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Babylon Steel by Gaie Sebold

Babylon Steel by Gaie Sebold
Book Name: Babylon Steel
Author: Gaie Sebold
Publisher(s): Solaris Books
Formatt: Paperback
Genre(s): Fantasy, Sci-Fi
Release Date: Nomber 2011

When you’ve been reading within the fantasy genre for a while, you tend to familiarise yourself with the tropes and even find yourself looking for them as you read through a new novel.

Well, if you try that with Babylon Steel you will find that you’ve set yourself an almost impossible task. Babylon Steel is a book that takes a number of popular tropes in fantasy and puts a great twist on them. This results in a book that not only feels unique, but is also able to continually keep you guessing as the plot twists and turns through the pages.

The most impressive aspect on the novel is the quality of the first person narration. Our protagonist is a highly experienced courtesan and provides us with a narrative style that is not only full of sass, but open, honest and at times touching. Of course, Babylon is a woman and although this is not unheard of in fantasy, it is relatively rare. In addition, having a female character that enjoyed sex and violence was something that felt very fresh to me and something I’d like to see more of.

So, as well as being a courtesan herself, Babylon Steel runs her own brothel. This brothel has run relatively successful over the years having gaining a reputation for the skills of the residents who can provide you with anything from an intense, romantic evening through to fairly heavy sadomasochism. The characters that provide these services are also very interesting. I myself took a liking to Laney, a fey whose powers are somewhat limited by her presence on the world of Scalentine. The way that the author, Gaie Sebold, weaves a believable level of innocence and sweetness into this character was admirable. In addition to Laney though, you also have Flower who is an Orc like creature that specialises in housework and cooking. You have Previous, a short stout female, who works security on the door. And you have the twine, Cruel and Unusual, who serve the more adventurous clients. The brothel’s resident workers then are certainly an interesting combination of characters, but the dynamic they have and the love they share for one another will completely warp your view on how an establishment such as this operates.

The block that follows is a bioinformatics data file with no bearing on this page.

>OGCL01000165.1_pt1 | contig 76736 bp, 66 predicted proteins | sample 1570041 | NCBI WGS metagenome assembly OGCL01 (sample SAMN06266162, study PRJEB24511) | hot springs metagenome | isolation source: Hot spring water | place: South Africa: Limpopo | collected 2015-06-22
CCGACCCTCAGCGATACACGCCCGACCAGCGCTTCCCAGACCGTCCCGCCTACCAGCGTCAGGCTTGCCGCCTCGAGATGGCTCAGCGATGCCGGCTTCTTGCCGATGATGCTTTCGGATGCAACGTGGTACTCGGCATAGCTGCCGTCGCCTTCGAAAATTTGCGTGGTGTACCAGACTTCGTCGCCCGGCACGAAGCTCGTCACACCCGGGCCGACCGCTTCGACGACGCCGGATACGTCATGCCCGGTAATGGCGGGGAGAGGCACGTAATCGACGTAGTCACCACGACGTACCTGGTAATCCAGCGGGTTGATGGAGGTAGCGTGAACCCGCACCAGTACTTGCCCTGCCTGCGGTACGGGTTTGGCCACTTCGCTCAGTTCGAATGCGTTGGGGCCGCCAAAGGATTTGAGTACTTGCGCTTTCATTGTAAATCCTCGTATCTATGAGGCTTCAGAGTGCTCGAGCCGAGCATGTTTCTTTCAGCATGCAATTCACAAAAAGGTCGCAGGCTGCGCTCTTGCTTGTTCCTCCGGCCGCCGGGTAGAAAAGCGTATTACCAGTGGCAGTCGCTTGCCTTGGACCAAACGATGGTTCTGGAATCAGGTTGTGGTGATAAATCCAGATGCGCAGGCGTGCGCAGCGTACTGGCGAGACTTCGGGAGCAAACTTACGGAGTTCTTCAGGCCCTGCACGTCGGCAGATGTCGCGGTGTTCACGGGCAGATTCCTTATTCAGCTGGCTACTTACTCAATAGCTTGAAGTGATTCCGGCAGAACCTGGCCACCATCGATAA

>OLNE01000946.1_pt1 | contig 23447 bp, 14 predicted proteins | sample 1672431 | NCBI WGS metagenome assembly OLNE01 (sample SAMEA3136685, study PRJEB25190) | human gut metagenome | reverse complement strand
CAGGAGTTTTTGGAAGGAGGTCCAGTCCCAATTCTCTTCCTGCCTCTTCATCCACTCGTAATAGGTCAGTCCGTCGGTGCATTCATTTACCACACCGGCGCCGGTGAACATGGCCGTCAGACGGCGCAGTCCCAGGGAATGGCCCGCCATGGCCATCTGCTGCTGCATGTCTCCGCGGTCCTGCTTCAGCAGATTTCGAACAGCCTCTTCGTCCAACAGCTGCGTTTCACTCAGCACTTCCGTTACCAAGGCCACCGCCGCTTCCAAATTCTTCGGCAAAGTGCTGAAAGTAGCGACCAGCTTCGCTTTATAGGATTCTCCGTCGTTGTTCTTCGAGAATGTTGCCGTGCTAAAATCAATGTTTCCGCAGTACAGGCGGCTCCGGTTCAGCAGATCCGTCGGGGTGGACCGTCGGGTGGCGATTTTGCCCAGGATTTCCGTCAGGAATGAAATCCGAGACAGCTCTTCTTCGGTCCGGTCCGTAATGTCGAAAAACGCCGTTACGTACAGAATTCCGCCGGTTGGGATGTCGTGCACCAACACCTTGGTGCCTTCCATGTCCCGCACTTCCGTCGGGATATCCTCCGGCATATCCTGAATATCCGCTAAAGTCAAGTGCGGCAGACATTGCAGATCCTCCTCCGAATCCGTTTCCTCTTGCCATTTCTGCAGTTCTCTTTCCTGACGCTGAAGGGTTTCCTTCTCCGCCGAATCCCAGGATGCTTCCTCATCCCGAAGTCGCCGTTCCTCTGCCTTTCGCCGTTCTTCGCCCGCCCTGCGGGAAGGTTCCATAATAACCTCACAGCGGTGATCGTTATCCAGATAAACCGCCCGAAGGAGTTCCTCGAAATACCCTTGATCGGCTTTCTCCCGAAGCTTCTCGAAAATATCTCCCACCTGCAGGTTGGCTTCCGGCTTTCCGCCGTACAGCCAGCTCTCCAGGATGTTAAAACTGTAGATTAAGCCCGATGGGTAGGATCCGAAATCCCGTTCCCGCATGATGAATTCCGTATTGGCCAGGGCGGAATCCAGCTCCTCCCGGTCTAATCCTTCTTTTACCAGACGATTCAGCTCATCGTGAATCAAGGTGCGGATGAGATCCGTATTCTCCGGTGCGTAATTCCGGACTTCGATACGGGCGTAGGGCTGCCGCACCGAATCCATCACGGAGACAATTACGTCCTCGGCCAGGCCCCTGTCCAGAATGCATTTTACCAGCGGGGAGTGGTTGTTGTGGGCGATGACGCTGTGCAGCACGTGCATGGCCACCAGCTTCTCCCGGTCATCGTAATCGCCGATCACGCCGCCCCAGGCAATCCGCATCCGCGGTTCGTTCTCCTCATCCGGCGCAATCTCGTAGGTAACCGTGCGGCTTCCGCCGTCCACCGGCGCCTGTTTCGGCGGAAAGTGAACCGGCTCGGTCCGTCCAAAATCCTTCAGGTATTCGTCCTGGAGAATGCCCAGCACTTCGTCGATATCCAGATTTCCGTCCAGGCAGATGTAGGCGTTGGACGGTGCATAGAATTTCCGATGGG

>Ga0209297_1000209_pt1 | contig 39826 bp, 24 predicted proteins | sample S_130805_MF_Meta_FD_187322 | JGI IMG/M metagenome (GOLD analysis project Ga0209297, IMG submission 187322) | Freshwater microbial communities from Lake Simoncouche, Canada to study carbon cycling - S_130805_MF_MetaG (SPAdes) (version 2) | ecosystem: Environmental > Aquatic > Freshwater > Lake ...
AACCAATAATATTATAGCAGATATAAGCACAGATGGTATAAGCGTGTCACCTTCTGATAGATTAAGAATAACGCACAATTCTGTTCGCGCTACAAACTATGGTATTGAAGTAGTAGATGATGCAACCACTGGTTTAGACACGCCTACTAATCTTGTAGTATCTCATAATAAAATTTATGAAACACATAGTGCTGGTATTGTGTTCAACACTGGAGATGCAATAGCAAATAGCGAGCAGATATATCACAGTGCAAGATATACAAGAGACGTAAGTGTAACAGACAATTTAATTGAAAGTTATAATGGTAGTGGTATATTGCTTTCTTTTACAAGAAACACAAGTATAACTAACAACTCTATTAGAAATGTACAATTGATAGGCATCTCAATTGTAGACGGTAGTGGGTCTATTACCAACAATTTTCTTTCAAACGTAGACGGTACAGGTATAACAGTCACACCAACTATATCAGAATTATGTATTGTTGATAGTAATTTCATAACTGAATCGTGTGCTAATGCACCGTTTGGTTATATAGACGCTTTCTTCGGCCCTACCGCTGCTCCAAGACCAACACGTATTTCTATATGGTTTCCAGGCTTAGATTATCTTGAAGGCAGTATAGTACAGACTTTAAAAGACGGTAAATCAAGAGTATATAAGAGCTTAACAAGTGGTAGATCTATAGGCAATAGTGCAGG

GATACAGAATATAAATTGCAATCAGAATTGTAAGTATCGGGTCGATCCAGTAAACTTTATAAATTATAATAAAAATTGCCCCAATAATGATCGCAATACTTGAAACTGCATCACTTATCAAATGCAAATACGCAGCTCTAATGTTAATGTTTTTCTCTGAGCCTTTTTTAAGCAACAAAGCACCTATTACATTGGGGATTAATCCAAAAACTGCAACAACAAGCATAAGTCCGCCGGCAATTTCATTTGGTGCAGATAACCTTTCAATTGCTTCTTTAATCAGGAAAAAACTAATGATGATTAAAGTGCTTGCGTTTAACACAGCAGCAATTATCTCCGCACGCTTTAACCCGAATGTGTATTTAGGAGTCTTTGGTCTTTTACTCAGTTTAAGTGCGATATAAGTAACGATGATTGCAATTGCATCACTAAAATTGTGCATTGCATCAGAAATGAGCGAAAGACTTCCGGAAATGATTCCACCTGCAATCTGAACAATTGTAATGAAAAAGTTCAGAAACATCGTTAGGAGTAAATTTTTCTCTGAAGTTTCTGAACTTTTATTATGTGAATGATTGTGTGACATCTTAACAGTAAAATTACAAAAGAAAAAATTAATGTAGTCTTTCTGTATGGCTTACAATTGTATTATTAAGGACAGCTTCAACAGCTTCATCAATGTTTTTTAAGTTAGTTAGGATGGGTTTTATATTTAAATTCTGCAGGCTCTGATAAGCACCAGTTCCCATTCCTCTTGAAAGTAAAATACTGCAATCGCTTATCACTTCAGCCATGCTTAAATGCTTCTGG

Moving on from the characters though, what on Earth is this book about? Well, it isn’t on Earth for a start. Scalentine is a world that has two moons and a number of portals that enable entities to cross between worlds. What this means, is that Scalentine is inhabited by a wide number of characters, all of whom have their own ideas as to what constitutes the right way to live. Whereas the majority of people living on this planet are fine with Babylon and her brothel, there are those who are disgusted by its presence. A group known as The Vessels of Purity have taken to standing outside of Babylon’s establishment, driving away customers and this, in addition to the fact that Babylon pays out too much money – to keep her staff well-fed and establishment to the highest possible level – means that she is struggling financially.

Then, just as it looks like she may have to close down her beloved Red Lantern, Babylon Steel is offered an out by the stunningly handsome and yet very mysterious, Mr Darask Fain. Fain offers her more than enough money to keep the establishment up and running for at least another year. All she needs to do is help him track down a missing girl.

Sounds too easy, right? Well, of course it is. Bodies of working girls have been showing up in seemingly random order across Scalentine and Babylon needs to work out whether this is connected or something completely different.

And, as if that wasn’t enough, a number of shady characters appear on Scalentine that start a separate plot thread into Babylon’s past. Questions are raised about just who Babylon is, how she learnt to fight as well as she does and the past that she has hidden from even her closest friends.